T-cell based immunotherapy is an attractive approach for the treatment of multiple tumor types including cervical carcinoma. Immunostimulating DNA containing unmethylated cytosine-guanine (CpG) motifs have been successfully used as adjuvants to enhance immune responses to vaccines designed to trigger antitumor T-cell responses. Using a murine model of cervical carcinoma, we report here that repeated administration of synthetic oligodeoxynucleotides bearing CpG motifs (CpG-ODNs) without the need of vaccination into animals bearing large, established tumors resulted in significant antitumor effects. Both tumor regressions and extended survival resulting from CpG-ODN therapy required the participation of CD8+ T cells. On the other hand, CD4+ T cells were not only not required, but also appeared to inhibit the therapeutic effect of CpG-ODN. Tumor regression correlated with increased infiltration of CD8+ T cells into the tumors and with enhanced expression of MHC class I and III antigens by the tumor cells. Together, these results indicate that CpG therapy could be promising as a single agent for the treatment of some tumors such as cervical carcinoma.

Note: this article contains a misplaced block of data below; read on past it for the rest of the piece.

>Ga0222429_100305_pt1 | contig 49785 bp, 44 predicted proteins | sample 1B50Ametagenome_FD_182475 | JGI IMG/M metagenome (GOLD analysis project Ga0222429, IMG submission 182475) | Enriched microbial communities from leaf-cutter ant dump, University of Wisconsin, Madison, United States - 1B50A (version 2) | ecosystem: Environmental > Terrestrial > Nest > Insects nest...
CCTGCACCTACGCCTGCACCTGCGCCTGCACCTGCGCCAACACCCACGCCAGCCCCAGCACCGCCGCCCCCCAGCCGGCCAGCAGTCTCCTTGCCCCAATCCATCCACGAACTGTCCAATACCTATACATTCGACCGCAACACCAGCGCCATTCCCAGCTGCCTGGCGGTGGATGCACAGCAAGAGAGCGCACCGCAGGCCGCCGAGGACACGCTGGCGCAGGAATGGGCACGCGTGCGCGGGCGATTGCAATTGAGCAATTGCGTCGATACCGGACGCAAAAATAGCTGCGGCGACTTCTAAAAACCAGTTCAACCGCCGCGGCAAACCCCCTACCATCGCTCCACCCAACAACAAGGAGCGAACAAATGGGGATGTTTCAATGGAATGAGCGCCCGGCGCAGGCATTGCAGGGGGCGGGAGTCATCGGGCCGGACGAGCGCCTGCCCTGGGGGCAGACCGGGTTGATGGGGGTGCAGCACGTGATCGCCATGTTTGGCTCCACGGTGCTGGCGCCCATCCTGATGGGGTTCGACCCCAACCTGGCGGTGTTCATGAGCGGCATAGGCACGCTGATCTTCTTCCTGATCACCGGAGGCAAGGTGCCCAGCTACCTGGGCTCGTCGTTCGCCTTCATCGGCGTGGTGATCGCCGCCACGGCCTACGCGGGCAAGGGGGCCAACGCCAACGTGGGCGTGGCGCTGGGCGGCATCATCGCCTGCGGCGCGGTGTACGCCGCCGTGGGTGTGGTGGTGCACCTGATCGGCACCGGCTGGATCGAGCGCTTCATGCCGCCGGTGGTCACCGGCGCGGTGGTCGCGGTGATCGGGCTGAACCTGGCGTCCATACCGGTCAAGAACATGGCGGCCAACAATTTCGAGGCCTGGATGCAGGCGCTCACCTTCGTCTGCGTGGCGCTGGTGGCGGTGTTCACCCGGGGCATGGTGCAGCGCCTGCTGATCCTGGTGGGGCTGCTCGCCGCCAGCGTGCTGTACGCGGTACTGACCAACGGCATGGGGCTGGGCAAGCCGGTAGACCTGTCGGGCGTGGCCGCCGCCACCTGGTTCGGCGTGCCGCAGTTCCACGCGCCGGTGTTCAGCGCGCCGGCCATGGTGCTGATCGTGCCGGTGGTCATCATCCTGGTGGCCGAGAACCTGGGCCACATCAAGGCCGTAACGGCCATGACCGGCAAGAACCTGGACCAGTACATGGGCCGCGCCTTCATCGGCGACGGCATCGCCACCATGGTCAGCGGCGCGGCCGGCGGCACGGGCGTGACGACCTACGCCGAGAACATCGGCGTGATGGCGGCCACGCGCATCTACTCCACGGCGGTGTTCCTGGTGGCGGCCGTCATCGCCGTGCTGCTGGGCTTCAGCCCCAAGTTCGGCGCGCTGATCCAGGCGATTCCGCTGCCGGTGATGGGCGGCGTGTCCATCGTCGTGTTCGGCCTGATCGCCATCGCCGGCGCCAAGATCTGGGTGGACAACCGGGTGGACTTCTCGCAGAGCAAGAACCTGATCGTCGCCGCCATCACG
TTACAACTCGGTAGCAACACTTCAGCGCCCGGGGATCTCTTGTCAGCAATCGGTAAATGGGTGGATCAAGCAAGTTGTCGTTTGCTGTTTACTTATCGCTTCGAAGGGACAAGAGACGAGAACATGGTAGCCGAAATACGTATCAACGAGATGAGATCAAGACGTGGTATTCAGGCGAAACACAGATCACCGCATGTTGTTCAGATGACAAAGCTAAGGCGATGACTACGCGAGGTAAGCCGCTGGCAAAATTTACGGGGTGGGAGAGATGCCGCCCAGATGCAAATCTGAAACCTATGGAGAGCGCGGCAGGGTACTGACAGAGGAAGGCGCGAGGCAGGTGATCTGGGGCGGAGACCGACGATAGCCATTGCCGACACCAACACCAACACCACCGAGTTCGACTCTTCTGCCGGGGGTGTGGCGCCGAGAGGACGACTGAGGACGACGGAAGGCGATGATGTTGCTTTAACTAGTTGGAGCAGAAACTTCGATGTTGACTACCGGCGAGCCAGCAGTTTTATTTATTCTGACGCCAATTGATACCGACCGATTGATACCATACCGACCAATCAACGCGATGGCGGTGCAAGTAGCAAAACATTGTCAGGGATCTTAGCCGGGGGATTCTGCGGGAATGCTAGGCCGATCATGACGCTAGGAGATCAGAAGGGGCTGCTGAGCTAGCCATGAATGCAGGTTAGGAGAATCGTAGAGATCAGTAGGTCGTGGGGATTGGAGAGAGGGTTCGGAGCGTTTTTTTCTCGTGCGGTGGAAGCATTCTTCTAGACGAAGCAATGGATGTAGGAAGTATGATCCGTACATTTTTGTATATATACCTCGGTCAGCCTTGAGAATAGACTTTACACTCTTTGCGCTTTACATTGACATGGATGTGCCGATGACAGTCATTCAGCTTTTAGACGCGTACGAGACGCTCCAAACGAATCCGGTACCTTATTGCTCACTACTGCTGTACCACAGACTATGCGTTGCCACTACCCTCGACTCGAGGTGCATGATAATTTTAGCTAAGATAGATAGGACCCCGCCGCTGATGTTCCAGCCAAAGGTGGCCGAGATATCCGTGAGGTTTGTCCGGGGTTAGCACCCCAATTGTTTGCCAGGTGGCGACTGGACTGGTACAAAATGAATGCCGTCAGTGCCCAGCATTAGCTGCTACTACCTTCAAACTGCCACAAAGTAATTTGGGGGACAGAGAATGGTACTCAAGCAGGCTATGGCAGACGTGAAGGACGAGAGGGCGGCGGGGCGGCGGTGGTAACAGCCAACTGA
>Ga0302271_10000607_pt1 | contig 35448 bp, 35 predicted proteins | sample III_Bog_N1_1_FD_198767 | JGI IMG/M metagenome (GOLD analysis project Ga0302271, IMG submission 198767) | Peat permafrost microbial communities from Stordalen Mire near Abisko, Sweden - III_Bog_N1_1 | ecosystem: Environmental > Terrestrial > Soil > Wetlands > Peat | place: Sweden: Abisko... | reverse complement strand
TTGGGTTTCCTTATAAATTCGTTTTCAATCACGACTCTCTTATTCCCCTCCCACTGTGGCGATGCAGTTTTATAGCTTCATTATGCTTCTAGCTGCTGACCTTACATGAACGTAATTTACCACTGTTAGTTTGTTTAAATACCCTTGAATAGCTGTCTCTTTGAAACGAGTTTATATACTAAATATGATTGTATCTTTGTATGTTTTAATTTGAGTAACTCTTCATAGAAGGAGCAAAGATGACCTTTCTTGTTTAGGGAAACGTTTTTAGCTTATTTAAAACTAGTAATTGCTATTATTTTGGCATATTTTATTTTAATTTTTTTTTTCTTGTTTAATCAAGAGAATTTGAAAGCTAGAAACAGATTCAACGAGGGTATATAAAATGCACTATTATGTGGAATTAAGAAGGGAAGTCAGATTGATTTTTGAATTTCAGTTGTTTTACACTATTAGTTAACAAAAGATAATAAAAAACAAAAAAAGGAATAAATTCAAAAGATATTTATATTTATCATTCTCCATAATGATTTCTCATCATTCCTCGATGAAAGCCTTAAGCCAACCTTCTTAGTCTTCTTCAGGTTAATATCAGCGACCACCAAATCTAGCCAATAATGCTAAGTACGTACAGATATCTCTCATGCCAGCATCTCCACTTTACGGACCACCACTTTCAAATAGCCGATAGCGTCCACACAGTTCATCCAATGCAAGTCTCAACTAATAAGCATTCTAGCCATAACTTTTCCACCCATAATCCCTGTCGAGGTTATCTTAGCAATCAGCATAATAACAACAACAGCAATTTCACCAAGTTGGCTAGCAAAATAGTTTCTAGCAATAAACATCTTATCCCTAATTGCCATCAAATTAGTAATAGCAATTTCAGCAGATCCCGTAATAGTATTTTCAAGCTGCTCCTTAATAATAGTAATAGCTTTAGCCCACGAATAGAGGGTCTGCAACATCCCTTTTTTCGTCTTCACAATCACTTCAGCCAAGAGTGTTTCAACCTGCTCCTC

|Original language||English (US)|
|Number of pages||8|
|Journal||Clinical Cancer Research|
|Publication status||Published - Jul 1 2003|
ASJC Scopus subject areas
- Cancer Research